Thank you all for your input, but like I said, I am very new at the sport - what is run end arounds and fake end arounds?

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Thank you all for your input, but like I said, I am very new at the sport - what is run end arounds and fake end arounds?

A typical run is a handoff to a running back who lines up behind the quarterback. The quarterback will take the snap from the center and then turn and hand it to the running back who is moving towards the line of scrimmage (los). The running back will go left or right depending on the play.

An end around is a handoff to one of the receivers who begins the play lined up at the los. You might line the kids up all on the los. This will look like a pass play. When the qb snaps the ball the designated receiver will turn and run down the los and slightly back so he passes behind the qb who hands him the ball. His momentum will be going towards the sideline which allows him to get to the outside quickly. Normally the defense bunches in the middle so getting to the outside is a good way to make a gain. The receiver heads outside and then turns up towards the opponents goal.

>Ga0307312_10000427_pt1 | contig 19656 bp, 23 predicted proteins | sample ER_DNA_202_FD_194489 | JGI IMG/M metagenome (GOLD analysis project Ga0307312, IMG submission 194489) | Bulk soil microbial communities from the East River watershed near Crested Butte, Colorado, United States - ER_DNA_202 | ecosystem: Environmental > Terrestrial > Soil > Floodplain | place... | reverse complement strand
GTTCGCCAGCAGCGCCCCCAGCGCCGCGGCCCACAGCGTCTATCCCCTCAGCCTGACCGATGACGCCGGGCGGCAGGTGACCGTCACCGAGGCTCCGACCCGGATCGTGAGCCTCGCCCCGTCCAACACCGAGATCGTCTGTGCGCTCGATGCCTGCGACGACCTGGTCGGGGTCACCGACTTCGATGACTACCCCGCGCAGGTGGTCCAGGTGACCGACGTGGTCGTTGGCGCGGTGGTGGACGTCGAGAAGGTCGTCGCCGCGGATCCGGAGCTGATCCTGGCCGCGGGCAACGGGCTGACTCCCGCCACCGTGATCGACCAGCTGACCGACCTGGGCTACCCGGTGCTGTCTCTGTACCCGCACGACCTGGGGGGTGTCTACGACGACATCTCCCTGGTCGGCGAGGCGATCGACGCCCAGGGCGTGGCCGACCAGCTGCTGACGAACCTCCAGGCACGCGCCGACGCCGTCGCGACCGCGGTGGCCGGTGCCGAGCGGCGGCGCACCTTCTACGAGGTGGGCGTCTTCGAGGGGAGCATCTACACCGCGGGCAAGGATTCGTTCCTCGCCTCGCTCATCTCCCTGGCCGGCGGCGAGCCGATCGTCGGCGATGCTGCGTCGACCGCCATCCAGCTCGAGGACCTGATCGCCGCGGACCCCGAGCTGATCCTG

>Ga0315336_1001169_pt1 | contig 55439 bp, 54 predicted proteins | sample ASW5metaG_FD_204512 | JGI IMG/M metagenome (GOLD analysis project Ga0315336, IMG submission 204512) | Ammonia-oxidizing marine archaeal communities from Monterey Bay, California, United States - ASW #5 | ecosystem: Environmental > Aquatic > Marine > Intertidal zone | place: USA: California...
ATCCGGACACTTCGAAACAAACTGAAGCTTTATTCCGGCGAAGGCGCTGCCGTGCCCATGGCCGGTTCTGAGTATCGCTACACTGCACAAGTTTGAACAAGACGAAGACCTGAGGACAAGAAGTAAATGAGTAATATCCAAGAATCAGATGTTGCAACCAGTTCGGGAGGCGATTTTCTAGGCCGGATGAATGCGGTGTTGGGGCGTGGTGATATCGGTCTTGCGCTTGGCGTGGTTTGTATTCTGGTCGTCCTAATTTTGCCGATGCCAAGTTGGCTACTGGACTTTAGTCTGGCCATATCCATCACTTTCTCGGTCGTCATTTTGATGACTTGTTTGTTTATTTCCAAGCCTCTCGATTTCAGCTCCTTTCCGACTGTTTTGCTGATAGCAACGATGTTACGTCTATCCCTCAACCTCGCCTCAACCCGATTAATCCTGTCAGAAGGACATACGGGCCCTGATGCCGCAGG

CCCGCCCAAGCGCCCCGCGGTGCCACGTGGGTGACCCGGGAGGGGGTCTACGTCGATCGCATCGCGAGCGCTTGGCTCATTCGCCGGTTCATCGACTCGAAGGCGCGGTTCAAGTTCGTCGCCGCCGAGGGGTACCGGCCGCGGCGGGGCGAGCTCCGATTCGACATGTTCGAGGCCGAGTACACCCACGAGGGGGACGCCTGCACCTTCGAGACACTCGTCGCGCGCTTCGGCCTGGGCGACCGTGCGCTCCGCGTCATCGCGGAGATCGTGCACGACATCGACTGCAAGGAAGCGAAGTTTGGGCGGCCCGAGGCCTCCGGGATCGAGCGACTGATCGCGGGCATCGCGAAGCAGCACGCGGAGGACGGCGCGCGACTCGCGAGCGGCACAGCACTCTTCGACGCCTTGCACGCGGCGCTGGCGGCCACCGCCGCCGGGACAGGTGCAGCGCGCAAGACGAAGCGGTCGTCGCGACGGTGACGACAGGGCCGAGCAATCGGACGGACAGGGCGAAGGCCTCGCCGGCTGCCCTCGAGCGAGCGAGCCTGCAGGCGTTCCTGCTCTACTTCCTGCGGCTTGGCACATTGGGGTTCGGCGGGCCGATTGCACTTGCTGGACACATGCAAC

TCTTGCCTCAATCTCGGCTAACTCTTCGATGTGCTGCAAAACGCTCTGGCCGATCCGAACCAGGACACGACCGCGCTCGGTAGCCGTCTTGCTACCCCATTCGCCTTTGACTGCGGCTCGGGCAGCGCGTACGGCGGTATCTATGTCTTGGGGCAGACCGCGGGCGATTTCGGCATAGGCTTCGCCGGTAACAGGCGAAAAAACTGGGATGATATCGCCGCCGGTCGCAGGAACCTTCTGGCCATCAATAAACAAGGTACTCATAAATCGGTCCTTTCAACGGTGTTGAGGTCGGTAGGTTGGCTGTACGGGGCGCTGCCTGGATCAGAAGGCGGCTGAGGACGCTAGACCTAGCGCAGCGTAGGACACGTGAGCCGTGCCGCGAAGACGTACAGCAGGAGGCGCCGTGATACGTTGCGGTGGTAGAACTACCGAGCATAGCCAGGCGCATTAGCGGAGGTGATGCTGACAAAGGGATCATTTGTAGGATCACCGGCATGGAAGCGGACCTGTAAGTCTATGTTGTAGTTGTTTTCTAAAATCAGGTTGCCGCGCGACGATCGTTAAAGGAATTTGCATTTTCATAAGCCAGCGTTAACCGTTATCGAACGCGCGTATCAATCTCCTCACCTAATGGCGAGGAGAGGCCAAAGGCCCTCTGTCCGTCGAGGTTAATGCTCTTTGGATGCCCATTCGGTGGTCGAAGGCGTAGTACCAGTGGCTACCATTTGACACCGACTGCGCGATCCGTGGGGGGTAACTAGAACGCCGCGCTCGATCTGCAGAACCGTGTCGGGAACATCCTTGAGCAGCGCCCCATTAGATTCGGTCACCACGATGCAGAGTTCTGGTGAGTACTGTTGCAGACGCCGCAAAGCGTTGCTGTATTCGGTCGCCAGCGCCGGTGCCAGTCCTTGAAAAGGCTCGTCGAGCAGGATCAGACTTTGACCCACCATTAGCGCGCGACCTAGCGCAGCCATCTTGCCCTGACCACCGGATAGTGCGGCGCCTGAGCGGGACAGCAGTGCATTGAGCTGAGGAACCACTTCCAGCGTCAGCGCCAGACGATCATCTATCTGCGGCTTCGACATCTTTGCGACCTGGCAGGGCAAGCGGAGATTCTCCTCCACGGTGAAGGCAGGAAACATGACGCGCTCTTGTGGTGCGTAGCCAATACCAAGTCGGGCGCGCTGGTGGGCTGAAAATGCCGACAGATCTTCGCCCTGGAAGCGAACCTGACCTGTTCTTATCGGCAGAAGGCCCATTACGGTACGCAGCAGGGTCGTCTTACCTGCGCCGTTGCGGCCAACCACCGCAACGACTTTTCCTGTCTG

A fake end around is simply an end around where the qb pretends to hand the ball to the receiver but does not. This results in tricking the defense into thinking he just received the ball and they will all go after him. Then the qb does something else in the complete opposite direction. When it works, the half of the field that the receiver came from should be wide open. You can have the center snap the ball and turn and wait. After the fake end around, the qb can get the ball to the center who then goes in the other direction.